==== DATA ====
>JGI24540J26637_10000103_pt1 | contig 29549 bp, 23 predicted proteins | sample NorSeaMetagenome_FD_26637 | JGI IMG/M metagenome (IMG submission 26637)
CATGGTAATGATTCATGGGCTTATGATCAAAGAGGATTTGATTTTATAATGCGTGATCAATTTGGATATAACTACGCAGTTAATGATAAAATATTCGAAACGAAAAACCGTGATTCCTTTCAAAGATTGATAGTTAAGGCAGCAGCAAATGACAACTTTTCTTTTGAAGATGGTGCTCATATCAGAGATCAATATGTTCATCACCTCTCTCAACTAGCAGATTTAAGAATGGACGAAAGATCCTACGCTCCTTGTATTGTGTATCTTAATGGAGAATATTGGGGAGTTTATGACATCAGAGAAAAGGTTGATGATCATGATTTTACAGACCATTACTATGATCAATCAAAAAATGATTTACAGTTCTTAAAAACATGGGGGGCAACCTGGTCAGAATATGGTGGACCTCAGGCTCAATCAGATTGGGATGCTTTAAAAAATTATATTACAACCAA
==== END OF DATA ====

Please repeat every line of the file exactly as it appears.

>JGI24540J26637_10000103_pt1 | contig 29549 bp, 23 predicted proteins | sample NorSeaMetagenome_FD_26637 | JGI IMG/M metagenome (IMG submission 26637)
CATGGTAATGATTCATGGGCTTATGATCAAAGAGGATTTGATTTTATAATGCGTGATCAATTTGGATATAACTACGCAGTTAATGATAAAATATTCGAAACGAAAAACCGTGATTCCTTTCAAAGATTGATAGTTAAGGCAGCAGCAAATGACAACTTTTCTTTTGAAGATGGTGCTCATATCAGAGATCAATATGTTCATCACCTCTCTCAACTAGCAGATTTAAGAATGGACGAAAGATCCTACGCTCCTTGTATTGTGTATCTTAATGGAGAATATTGGGGAGTTTATGACATCAGAGAAAAGGTTGATGATCATGATTTTACAGACCATTACTATGATCAATCAAAAAATGATTTACAGTTCTTAAAAACATGGGGGGCAACCTGGTCAGAATATGGTGGACCTCAGGCTCAATCAGATTGGGATGCTTTAAAAAATTATATTACAACCAA